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I am working on creating a method to detect changes from one song to another. Namely, I hope to use a Hidden Markov Model (HMM) in order to model a part of a song and check to see if it accurately predicts another part of the song.

I want to follow the general pattern of speech recognition via HMMs. I want to segment the song into "sound units" analogously to phonemes and use those to train many "sound unit" specific HMMs. The trouble is in the case of phoneme segmentation, we often assume that speech is pre-annotated so we may easily extract phonemes to train our HMMs. In the case of musical samples, "sound units" are not as well defined so I was planning on using a variation of the Baum-Welch Algorithm in order iteratively train analogous HMMs. This is somewhat outlined in the following papers where they refer to these arbitrary sound unit models as "generic acoustic generators":

This all seems fair enough except for one detail. The annotation of the phonemes also gives you the information of how long to make the sequence of features from your song in order to train the related HMMs. Since my sound units are more of an unsupervised problem I'm wondering how we decide the length of the sound units one should use to train. I have read these papers many times over and they seem to gloss over this detail although the first paper does mention that the minimum generic acoustic generator (GAG) length is within a certain range.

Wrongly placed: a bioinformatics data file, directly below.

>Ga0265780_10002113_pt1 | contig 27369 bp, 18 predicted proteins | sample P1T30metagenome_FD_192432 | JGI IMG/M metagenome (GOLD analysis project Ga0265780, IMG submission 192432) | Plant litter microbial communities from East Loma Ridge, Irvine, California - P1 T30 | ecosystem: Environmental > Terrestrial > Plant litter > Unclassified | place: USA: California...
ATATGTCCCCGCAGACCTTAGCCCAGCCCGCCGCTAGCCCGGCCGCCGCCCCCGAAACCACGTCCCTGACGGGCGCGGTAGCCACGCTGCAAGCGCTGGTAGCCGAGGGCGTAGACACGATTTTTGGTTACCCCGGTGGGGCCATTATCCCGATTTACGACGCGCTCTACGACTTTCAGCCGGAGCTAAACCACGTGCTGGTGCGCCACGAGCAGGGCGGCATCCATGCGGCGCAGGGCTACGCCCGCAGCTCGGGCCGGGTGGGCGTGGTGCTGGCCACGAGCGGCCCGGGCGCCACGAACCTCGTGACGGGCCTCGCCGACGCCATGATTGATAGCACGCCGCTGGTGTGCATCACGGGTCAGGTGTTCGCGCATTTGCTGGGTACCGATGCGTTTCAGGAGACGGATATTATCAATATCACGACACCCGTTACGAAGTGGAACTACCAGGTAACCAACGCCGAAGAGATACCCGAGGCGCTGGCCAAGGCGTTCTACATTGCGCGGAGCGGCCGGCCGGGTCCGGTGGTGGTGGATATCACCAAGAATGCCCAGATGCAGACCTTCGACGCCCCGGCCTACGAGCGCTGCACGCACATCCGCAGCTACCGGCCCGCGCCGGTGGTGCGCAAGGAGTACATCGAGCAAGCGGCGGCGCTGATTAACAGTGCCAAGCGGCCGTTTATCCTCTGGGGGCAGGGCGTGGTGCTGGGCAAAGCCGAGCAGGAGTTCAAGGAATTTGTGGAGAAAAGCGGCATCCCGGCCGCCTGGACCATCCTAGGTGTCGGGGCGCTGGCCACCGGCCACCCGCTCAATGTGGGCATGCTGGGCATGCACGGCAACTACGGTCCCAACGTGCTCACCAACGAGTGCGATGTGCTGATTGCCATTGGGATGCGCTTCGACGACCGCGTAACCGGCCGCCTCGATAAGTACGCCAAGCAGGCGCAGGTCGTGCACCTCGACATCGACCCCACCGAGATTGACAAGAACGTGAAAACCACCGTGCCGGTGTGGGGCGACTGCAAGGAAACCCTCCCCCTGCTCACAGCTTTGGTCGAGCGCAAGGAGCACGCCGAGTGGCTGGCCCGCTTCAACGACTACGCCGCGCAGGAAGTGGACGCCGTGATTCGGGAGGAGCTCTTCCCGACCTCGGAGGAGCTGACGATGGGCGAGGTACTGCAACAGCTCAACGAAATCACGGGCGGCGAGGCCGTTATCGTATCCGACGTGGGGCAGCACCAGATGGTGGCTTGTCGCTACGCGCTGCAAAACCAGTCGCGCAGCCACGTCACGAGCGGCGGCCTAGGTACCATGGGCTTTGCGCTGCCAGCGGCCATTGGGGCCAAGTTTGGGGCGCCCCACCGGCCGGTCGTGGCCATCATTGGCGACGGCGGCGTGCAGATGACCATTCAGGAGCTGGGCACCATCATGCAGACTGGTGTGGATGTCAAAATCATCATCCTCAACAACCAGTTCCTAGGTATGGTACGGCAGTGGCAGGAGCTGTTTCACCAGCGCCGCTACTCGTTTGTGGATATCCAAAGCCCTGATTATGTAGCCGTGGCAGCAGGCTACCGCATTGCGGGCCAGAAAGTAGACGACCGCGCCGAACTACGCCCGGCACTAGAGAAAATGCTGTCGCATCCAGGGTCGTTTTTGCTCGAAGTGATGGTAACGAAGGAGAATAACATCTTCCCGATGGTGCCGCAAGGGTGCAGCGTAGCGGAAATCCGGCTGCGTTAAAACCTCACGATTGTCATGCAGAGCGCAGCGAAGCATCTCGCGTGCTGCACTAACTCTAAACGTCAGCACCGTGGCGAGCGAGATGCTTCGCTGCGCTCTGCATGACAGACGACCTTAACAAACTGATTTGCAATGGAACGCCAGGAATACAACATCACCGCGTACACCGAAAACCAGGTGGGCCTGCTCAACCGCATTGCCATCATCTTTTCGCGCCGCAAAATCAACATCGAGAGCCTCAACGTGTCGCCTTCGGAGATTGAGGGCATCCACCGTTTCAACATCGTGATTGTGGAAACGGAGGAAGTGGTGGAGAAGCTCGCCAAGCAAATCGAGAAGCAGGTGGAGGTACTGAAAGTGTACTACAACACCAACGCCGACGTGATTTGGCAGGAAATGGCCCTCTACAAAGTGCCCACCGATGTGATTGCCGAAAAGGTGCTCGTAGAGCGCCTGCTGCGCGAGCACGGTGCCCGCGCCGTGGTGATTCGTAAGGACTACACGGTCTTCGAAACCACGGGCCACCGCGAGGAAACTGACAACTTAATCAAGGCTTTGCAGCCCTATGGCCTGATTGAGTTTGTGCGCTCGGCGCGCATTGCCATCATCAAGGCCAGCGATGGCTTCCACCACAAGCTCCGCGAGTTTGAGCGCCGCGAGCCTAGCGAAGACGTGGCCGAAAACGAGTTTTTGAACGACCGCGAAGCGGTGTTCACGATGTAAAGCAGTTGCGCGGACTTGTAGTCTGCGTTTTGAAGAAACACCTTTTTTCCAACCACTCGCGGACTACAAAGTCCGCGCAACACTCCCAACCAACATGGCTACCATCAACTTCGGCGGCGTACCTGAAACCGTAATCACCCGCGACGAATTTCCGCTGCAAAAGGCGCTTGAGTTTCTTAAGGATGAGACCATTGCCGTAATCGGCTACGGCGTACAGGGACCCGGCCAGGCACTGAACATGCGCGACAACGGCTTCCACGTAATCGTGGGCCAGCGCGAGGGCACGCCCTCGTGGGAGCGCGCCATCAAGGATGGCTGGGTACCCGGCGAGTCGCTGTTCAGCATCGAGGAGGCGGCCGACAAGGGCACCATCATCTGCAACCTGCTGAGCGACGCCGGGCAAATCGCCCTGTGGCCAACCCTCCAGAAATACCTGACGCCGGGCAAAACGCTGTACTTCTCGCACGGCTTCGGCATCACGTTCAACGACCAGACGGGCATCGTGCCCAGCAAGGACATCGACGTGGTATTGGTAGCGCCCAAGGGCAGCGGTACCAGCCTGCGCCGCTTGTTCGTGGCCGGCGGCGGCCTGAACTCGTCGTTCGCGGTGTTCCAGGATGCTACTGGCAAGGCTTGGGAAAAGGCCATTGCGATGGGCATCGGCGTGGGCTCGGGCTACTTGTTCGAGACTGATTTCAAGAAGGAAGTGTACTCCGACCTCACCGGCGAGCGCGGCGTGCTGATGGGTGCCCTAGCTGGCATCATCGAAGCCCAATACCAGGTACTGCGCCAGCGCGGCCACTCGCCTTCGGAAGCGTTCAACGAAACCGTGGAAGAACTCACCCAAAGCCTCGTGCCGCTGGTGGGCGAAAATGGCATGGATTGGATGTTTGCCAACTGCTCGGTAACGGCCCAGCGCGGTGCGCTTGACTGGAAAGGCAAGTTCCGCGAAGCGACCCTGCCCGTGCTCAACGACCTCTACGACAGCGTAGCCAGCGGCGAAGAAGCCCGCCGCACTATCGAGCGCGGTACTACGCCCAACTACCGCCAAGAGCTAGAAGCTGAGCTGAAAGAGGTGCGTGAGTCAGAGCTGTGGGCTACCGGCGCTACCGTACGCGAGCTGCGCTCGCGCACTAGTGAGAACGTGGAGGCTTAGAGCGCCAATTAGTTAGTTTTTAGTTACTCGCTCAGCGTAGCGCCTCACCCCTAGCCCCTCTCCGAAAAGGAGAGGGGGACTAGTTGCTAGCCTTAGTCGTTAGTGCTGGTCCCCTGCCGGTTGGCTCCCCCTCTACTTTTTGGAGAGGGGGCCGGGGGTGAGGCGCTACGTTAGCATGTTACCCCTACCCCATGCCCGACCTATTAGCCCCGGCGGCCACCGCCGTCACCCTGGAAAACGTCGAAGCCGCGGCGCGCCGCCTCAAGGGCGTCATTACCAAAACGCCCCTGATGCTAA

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The trouble is in the case of phoneme segmentation, we often assume that speech is pre-annotated so we may easily extract phonemes to train our HMMs

In common speech recognition system segmentation is not really needed. K-means initialization as well as random initialization work well enough. Same in "AMADEUS: A SCALABLE HMM-BASED AUDIO INFORMATION RETRIEVAL SYSTEM", they use k-means initialization and not segment times.

Overall, this straightforward HMM approach is not really meaningful, it was used in speaker segmentation some time ago, but not used anymore. It is better to look on speaker segmentation effort, agglomerative clustering or i-vectors instead of this plain row HMM.

Something like LEARNING TO SEGMENT SONGS WITH ORDINAL LINEAR DISCRIMINANT ANALYSIS.

Recent work on this from Google is Fully Supervised Speaker Diarization.

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